Reply Score: 2

RE[2]: Haiku
by StephenBeDoper on Thu 20th Mar 2008 15:40 in reply to "RE: Haiku"
StephenBeDoper Member since:
2005-07-06

Users can request features all they want, but that doesn't mean that they're going to get them - or that they even necessarily *ought* to get them.

The people developing alt/niche OSes are in an enviable position in that regard: they can accept or reject feature requests based on technical merit (rather than the demands of a sales & marketing department/board of directors).

Reply Score: 2

Unknown
by Michael on Wed 19th Mar 2008 21:06 UTC
Michael
Member since:
2005-07-01

Prior to an OS becoming a target for hackers, it's security is pure speculation. Once it starts being attacked, it's security starts to shift as vulnerabilities are discovered and patched.

I believe there are base levels of security for different groups of consumers, at which any commercial OS operating in that market will settle over time. The question really is how much will the OS need to be changed to reach that level? The only way to manage that in a developing OS is to look at the sort of attacks the major OSs are experiencing, and how they are dealing with them, so that you don't have to re-invent the wheel when, eventually, you are exposed to serious attack.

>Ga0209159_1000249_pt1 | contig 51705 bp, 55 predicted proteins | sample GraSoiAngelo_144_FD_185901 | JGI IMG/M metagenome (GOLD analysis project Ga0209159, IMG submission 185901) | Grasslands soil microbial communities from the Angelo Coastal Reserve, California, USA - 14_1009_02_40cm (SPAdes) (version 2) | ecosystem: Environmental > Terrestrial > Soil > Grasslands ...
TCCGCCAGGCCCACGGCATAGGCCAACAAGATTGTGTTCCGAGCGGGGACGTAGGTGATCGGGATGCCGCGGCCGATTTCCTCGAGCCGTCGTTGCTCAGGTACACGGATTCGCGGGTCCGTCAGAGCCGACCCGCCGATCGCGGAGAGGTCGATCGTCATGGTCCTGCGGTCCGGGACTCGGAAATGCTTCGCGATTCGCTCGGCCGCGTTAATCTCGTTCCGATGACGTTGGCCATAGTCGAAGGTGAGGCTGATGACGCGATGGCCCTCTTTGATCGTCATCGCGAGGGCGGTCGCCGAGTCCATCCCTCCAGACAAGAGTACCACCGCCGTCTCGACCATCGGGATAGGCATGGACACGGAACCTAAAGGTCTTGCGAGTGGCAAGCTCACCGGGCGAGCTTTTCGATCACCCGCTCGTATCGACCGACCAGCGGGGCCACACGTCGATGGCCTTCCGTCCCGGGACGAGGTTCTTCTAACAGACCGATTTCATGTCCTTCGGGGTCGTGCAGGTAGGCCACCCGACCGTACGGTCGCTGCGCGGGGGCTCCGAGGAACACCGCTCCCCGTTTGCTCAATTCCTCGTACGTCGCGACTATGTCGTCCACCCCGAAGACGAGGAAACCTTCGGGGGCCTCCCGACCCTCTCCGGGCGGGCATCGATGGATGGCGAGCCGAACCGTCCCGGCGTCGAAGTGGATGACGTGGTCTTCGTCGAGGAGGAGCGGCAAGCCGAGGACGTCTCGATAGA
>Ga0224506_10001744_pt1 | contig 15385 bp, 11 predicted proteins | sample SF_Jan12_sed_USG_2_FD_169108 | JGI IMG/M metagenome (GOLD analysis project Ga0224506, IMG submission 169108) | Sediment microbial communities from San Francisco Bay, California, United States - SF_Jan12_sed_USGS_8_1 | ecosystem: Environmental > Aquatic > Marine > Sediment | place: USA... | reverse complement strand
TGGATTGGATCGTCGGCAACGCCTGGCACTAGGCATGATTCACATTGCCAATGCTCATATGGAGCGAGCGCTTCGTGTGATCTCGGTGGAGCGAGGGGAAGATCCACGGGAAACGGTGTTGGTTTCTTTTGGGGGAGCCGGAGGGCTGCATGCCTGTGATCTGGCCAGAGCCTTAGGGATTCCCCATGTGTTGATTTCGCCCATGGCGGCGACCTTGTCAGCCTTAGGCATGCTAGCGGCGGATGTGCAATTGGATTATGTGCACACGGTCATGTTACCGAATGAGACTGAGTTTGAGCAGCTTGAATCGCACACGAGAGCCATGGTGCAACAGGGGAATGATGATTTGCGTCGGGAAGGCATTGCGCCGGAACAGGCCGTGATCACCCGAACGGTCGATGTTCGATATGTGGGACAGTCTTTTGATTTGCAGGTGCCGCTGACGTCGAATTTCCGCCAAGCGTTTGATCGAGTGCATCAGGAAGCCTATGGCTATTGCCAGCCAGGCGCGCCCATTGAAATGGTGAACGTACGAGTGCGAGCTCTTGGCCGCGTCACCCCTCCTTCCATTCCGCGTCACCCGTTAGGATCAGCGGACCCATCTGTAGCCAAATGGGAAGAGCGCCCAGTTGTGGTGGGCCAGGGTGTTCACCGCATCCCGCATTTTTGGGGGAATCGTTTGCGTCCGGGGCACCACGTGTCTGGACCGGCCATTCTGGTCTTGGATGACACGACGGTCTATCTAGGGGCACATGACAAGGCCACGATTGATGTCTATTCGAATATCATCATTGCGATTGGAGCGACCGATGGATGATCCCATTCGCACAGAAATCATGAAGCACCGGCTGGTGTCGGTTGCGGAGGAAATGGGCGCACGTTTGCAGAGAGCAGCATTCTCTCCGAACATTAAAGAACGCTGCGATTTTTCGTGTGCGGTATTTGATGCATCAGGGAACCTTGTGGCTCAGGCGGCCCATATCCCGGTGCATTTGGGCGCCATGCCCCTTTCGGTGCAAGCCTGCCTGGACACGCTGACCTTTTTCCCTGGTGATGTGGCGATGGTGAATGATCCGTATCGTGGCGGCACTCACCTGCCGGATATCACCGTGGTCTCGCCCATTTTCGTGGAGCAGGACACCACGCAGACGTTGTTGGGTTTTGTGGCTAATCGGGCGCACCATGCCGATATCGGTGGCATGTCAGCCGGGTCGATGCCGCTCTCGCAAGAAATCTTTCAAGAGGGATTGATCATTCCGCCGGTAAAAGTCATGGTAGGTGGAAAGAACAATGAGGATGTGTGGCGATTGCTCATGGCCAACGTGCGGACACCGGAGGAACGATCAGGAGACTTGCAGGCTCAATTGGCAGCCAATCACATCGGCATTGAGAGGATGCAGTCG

Reply Score: 2

RE: Unknown
by irbis on Thu 20th Mar 2008 08:53 in reply to "Unknown"
irbis Member since:
2005-07-08

To some extent, yes.
But nobody can deny that there is both good and bad general operating system design, also from security and stability point of view.

So how is a secure OS developed? Look at the example of OpenBSD, for example. They take an active and aggressive, future looking approach to OS security: potential security problems are tried to deal with already before rather than only after there are any actual threats known.

Although I was referring mostly to the network security above, I was also thinking about offline security and stability issues. Things like file and user permissions and system administration rights matter a lot to overall OS security and stability. And things like that are part of the basic design of an OS.

So dealing with potential security issues is surely not just pure speculation.
One can either
1.) take security as an important design focus for a new developing OS right from the start,
2.) or think it is no big deal, and assume that people can afford to worry about such issues later if and only if necessary.
I'd rather see new operating systems take the first (1.) development route.

Reply Score: 2

RE[2]: Unknown
by StephenBeDoper on Sun 23rd Mar 2008 18:22 in reply to "RE: Unknown"
StephenBeDoper Member since:
2005-07-06

The example of OpenBSD is not really applicable to general-purpose operating systems - security is OpenBSD's primary "raison d'etre." They can focus on security and everything else be damn'd - the developers of the alt/niche OSes that you mentioned don't usually have that luxury.

Reply Score: 2